So I’m trying to set up CMake on Windows to use this new cool feature called Edit and Continue (or Hot Reload). By default, surprisingly, it just doesn’t work. Maybe it works for usual Microsoft style C++ projects. I don’t know, but it doesn’t work for builds, even new, even if I go and create a new project!
Hit debug and make a simplest change. I can’t do anything. It just shows the following error message.
Edits were made which cannot be compiled….
But it’s a simplest change I can think of! Must be something wrong with me.
So! It turns out you need to force some CMake flags in order for this to work. Welcome to the Microsoft world and open source! To just enable it for all of the targets you can set the following CMake debug flags:
set(CMAKE_CXX_FLAGS_DEBUG "/MDd /ZI /Ob0 /Od /RTC1")
Of course, if you want to limit it by the compiler, you can always wrap it in if statements:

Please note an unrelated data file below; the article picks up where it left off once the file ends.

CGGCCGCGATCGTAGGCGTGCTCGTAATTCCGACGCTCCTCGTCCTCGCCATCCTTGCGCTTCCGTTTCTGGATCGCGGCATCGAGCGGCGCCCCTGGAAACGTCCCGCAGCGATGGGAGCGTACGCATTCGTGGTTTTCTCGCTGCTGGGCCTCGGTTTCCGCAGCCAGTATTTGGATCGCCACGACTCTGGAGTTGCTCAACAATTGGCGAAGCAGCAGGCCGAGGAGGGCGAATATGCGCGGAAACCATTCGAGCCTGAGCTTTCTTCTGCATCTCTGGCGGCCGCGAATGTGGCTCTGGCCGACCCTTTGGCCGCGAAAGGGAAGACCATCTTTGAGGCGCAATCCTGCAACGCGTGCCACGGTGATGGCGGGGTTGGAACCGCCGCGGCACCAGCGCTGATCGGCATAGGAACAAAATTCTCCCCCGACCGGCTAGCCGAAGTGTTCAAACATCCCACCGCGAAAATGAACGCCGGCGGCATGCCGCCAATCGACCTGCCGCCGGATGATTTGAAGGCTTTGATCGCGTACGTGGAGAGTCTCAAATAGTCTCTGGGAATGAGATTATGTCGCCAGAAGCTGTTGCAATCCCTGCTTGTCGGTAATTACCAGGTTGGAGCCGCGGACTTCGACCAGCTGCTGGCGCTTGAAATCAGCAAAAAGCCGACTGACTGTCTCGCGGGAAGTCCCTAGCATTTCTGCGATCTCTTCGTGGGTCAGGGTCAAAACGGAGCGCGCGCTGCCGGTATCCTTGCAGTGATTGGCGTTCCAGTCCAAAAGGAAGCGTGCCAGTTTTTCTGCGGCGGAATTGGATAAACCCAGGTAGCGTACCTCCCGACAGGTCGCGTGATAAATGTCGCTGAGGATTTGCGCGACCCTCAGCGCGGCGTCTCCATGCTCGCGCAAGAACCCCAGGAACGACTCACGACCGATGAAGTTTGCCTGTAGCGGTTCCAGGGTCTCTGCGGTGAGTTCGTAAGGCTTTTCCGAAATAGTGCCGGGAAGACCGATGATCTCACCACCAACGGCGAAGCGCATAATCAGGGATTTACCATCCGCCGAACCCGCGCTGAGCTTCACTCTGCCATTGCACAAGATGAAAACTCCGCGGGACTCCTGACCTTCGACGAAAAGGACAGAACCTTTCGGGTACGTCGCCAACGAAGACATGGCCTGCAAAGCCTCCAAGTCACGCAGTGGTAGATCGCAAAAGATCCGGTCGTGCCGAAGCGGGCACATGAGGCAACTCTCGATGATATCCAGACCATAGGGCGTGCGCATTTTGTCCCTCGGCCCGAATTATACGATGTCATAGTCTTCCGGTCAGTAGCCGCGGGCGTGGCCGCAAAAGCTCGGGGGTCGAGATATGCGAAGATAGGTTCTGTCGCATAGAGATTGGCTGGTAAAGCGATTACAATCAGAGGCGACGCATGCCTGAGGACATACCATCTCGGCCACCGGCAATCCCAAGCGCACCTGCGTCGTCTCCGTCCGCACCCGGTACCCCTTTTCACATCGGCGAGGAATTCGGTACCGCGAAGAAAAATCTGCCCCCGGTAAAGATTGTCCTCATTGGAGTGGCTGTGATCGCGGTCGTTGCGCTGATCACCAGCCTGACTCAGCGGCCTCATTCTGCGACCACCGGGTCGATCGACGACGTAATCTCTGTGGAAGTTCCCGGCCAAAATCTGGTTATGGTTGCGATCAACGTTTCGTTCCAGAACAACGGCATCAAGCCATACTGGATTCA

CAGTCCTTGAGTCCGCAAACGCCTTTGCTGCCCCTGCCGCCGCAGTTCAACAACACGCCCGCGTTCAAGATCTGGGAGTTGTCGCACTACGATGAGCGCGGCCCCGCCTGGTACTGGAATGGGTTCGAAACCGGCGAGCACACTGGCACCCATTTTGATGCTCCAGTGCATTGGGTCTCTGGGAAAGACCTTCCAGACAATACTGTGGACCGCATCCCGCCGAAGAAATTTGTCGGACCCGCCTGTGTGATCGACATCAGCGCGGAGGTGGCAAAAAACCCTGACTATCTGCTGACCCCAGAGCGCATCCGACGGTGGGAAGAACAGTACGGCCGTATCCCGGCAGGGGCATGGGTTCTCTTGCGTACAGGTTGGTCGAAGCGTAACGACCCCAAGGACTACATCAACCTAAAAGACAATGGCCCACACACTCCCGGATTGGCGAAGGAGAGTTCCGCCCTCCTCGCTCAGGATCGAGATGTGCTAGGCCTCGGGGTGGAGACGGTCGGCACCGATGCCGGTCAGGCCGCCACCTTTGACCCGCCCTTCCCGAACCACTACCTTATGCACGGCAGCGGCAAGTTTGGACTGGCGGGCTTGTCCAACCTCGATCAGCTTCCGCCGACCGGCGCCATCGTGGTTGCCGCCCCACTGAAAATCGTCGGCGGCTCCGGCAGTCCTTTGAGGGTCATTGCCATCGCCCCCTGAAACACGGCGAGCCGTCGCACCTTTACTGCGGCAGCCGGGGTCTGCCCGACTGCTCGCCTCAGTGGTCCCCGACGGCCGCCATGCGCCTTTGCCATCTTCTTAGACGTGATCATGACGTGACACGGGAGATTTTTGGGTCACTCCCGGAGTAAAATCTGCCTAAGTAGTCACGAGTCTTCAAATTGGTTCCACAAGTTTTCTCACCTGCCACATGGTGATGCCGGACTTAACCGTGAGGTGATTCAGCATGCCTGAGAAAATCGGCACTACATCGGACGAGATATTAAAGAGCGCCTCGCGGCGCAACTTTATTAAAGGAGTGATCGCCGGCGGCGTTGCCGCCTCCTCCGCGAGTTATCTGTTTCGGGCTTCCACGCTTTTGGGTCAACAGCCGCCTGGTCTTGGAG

if (CMAKE_CXX_COMPILER_ID MATCHES "MSVC") set(CMAKE_CXX_FLAGS_DEBUG "/MDd /ZI /Ob0 /Od /RTC1") endif()
My full root
CMakeLists.txt looks like this (somewhat simplified):
cmake_minimum_required (VERSION 3.8) set(CMAKE_CXX_STANDARD 20) set(CMAKE_CXX_STANDARD_REQUIRED ON) project ("bt" VERSION 1.2.0) if (CMAKE_CXX_COMPILER_ID MATCHES "MSVC") set(CMAKE_CXX_FLAGS_DEBUG "/MDd /ZI /Ob0 /Od /RTC1") endif() add_subdirectory("core") add_subdirectory("bt")
It makes a difference where you put the
set statement, it should be before you add targets.
Now, if I run my debugging session, and in this case, I’m using it to build a user interface for one of my small utilities, I can just change the UI code on the fly and it updates! Instantly! Like in a clip below. Cool, isn’t it?